Galileo Sanchez
@galileopy
Feb 14 2017 20:25
@dtipson @kwijibo Thanks both of you, for your input, That composition tip made me realize of something that I haven't thought of before, that it is the same thing doing Maybe.of(someFn(param)).map(otherFn), than doing compose(map(otherFn),Maybe.of, someFn). I'll start reading now @kwijibo :)
Galileo Sanchez
@galileopy
Feb 14 2017 20:40
ok, and (one of?) the cool thing :tm: about Tasks vs Promises is that fork method, which separates definition from execution, which would be somehow like wrapping a promise inside a function?
Keith Alexander
@kwijibo
Feb 14 2017 20:43
yes exactly
Galileo Sanchez
@galileopy
Feb 14 2017 20:43
:scream: and lift is just map???
Keith Alexander
@kwijibo
Feb 14 2017 20:44
map is an unary lift
Galileo Sanchez
@galileopy
Feb 14 2017 20:49
what do you mean? lift is not unary?
Keith Alexander
@kwijibo
Feb 14 2017 20:50
lift can have different arities
whereas map can only have an arity of one
with lift you can do
lift(R.add)(Task.of(2), Task.of(2)) //=> Task.of(4)
Drew
@dtipson
Feb 14 2017 20:52
you can basically think of .forkas being similar to .fold for async types as well: Once you fold, you're exiting the context of the type. Same with .fork
fork just happens to have the ability to exit in the type at some unknown point in the future (as well as being effectful/impure)
Keith Alexander
@kwijibo
Feb 14 2017 21:18
Another way to think of Task is as an interface for composing continuation-passing functions (like @dtipson said, monads are all about composition)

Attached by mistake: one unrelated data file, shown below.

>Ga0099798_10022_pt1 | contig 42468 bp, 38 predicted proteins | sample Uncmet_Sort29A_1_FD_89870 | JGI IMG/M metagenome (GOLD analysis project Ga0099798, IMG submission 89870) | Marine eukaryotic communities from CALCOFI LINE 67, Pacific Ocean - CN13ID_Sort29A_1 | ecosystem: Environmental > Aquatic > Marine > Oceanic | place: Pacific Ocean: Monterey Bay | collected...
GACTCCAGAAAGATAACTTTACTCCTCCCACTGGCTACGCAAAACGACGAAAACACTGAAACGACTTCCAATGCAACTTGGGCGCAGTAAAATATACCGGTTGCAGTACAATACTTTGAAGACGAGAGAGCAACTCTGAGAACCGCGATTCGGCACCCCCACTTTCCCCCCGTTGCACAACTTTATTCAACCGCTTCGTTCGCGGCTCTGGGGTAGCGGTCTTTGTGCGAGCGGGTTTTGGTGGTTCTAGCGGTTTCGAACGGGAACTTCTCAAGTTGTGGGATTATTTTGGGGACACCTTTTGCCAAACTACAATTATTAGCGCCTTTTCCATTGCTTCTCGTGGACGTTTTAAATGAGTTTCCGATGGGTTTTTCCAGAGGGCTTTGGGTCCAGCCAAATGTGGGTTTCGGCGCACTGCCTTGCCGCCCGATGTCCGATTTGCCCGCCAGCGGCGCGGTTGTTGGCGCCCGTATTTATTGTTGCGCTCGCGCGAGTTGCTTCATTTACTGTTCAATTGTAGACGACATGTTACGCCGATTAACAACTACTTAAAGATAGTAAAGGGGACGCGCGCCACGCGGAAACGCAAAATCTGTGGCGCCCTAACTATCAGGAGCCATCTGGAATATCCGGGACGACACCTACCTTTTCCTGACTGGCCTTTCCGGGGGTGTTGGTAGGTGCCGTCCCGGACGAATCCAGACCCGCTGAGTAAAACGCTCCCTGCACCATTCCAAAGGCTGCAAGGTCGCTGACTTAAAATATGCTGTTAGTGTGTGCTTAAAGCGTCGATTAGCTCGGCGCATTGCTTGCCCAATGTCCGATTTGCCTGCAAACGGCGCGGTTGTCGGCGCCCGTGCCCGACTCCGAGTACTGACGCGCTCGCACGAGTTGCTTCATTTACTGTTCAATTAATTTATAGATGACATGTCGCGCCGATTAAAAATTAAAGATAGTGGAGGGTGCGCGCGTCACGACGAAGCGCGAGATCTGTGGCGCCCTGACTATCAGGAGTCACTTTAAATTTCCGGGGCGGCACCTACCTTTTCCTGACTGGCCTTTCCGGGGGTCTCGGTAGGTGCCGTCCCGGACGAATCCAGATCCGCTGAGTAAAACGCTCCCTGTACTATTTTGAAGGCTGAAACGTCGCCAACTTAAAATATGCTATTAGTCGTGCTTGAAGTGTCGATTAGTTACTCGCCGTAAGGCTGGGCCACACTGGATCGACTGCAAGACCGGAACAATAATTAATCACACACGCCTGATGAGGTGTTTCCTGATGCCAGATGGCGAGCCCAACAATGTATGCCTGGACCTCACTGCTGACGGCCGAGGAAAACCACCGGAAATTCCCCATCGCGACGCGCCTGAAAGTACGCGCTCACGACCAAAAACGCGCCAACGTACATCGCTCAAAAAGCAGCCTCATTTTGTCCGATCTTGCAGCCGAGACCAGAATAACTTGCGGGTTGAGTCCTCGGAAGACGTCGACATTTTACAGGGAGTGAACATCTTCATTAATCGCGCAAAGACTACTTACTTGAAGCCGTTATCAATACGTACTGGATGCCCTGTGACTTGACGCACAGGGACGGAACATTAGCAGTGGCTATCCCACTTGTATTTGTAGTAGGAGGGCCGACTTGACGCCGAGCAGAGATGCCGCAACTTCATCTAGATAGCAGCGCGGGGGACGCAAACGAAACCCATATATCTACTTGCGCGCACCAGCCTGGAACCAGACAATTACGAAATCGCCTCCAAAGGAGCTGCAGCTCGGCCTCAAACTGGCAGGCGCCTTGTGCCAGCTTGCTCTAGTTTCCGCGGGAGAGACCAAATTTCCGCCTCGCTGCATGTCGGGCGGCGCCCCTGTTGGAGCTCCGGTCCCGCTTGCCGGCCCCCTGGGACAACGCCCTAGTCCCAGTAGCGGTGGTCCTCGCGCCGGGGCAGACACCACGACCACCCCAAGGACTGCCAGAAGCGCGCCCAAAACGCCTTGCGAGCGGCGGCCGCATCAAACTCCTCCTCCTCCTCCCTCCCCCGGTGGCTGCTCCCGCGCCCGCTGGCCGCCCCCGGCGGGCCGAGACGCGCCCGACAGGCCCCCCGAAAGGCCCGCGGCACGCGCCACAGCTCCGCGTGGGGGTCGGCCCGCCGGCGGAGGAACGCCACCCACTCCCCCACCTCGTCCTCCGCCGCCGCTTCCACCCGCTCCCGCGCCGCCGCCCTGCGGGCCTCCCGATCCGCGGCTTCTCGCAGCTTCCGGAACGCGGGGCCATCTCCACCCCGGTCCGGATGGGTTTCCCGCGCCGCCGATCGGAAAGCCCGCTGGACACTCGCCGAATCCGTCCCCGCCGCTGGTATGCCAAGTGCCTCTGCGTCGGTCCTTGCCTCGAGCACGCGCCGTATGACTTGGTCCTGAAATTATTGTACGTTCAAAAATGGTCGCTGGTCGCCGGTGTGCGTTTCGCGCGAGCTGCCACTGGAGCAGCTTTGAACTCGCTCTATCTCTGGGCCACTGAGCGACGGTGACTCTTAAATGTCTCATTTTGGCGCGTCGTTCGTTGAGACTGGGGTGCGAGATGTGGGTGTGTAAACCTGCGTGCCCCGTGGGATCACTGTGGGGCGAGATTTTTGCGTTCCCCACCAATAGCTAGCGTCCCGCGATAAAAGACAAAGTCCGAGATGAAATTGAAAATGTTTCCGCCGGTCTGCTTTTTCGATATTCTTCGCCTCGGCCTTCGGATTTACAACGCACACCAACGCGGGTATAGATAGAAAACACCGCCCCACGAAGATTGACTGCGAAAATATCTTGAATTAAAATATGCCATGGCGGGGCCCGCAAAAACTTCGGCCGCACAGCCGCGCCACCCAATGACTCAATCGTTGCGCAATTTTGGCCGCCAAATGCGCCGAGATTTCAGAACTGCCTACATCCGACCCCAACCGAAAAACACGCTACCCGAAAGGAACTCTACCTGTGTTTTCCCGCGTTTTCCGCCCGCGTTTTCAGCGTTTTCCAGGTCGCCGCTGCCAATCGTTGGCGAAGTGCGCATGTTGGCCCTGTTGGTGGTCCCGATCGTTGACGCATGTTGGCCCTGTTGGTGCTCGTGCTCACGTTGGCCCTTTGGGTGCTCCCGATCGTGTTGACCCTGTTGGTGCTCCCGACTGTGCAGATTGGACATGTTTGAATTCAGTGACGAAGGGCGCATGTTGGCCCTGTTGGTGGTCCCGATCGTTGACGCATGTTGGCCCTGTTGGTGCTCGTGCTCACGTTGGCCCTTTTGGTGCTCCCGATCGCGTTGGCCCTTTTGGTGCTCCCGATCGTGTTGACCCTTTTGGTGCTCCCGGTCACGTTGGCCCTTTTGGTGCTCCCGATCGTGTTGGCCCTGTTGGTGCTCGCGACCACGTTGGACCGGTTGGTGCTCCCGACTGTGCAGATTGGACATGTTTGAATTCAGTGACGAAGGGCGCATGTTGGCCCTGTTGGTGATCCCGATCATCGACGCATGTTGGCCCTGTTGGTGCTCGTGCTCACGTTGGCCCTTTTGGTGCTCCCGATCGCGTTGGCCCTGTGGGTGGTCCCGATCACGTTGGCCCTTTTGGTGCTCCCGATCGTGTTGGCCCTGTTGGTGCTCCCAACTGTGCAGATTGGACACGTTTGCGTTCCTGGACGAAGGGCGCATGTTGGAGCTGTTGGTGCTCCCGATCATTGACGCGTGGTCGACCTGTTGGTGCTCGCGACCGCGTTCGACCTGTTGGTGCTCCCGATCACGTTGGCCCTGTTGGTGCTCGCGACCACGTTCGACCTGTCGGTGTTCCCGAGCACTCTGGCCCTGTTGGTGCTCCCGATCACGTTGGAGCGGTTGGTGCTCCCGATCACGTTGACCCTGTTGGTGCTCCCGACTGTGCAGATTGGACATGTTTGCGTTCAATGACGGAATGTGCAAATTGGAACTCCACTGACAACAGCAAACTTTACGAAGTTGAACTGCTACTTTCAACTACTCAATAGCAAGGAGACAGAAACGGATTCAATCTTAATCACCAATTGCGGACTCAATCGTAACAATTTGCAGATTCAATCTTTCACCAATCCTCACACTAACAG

there are a few different implementations with different APIs, but what they have in common is they accept a function that expects callbacks (one for success, one for failure, and possibly others for, eg cancellation, depending on the implementation), and let you compose that function with either unary functions (via map) or other functions of the same shape (via chain)
and then when you call .fork(...callbacks) (.run() in some implementations) you are calling that composed function
Drew
@dtipson
Feb 14 2017 21:36
And unlike Promises, since they don't try to smash together the concept of effects and values into one thing, fork can return any result from the constructor synchronously, giving you a nice place to return controls over the eventual effect (for some implementations, this is where a cancelation control is returned)
Keith Alexander
@kwijibo
Feb 14 2017 21:59
https://goo.gl/R9Rs08 functional implementation of Task - Task.map(f)(fork) takes a fork function and an unary function, and returns the composed function